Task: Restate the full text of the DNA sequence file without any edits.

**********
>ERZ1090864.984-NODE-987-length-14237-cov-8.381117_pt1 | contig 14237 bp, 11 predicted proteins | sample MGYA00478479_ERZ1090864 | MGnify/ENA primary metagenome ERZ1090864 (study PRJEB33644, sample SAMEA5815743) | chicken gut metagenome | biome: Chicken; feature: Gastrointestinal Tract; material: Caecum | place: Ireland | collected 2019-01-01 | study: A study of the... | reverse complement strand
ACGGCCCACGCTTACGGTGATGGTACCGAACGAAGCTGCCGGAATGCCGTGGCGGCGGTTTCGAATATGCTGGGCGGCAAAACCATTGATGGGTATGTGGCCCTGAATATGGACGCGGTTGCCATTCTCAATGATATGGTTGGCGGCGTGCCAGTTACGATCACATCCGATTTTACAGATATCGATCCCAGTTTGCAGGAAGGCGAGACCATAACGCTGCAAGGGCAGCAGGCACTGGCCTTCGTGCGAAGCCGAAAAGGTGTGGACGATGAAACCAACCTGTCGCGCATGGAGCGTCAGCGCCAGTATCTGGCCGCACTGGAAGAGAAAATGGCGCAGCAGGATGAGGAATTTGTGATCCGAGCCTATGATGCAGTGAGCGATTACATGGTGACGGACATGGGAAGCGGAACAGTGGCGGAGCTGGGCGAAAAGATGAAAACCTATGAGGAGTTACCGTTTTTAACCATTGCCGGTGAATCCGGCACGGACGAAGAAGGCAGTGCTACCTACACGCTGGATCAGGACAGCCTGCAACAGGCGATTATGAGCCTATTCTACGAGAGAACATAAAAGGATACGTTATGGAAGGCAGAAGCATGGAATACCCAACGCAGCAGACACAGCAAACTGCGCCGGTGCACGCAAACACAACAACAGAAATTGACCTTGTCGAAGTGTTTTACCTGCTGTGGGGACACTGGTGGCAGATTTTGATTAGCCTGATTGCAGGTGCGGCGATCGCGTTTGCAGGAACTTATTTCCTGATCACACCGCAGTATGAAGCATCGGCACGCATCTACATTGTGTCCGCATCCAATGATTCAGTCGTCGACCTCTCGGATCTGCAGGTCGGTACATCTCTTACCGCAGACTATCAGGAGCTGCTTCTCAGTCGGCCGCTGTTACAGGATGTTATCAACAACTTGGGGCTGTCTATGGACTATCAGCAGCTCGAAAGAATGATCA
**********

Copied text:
>ERZ1090864.984-NODE-987-length-14237-cov-8.381117_pt1 | contig 14237 bp, 11 predicted proteins | sample MGYA00478479_ERZ1090864 | MGnify/ENA primary metagenome ERZ1090864 (study PRJEB33644, sample SAMEA5815743) | chicken gut metagenome | biome: Chicken; feature: Gastrointestinal Tract; material: Caecum | place: Ireland | collected 2019-01-01 | study: A study of the... | reverse complement strand
ACGGCCCACGCTTACGGTGATGGTACCGAACGAAGCTGCCGGAATGCCGTGGCGGCGGTTTCGAATATGCTGGGCGGCAAAACCATTGATGGGTATGTGGCCCTGAATATGGACGCGGTTGCCATTCTCAATGATATGGTTGGCGGCGTGCCAGTTACGATCACATCCGATTTTACAGATATCGATCCCAGTTTGCAGGAAGGCGAGACCATAACGCTGCAAGGGCAGCAGGCACTGGCCTTCGTGCGAAGCCGAAAAGGTGTGGACGATGAAACCAACCTGTCGCGCATGGAGCGTCAGCGCCAGTATCTGGCCGCACTGGAAGAGAAAATGGCGCAGCAGGATGAGGAATTTGTGATCCGAGCCTATGATGCAGTGAGCGATTACATGGTGACGGACATGGGAAGCGGAACAGTGGCGGAGCTGGGCGAAAAGATGAAAACCTATGAGGAGTTACCGTTTTTAACCATTGCCGGTGAATCCGGCACGGACGAAGAAGGCAGTGCTACCTACACGCTGGATCAGGACAGCCTGCAACAGGCGATTATGAGCCTATTCTACGAGAGAACATAAAAGGATACGTTATGGAAGGCAGAAGCATGGAATACCCAACGCAGCAGACACAGCAAACTGCGCCGGTGCACGCAAACACAACAACAGAAATTGACCTTGTCGAAGTGTTTTACCTGCTGTGGGGACACTGGTGGCAGATTTTGATTAGCCTGATTGCAGGTGCGGCGATCGCGTTTGCAGGAACTTATTTCCTGATCACACCGCAGTATGAAGCATCGGCACGCATCTACATTGTGTCCGCATCCAATGATTCAGTCGTCGACCTCTCGGATCTGCAGGTCGGTACATCTCTTACCGCAGACTATCAGGAGCTGCTTCTCAGTCGGCCGCTGTTACAGGATGTTATCAACAACTTGGGGCTGTCTATGGACTATCAGCAGCTCGAAAGAATGATCA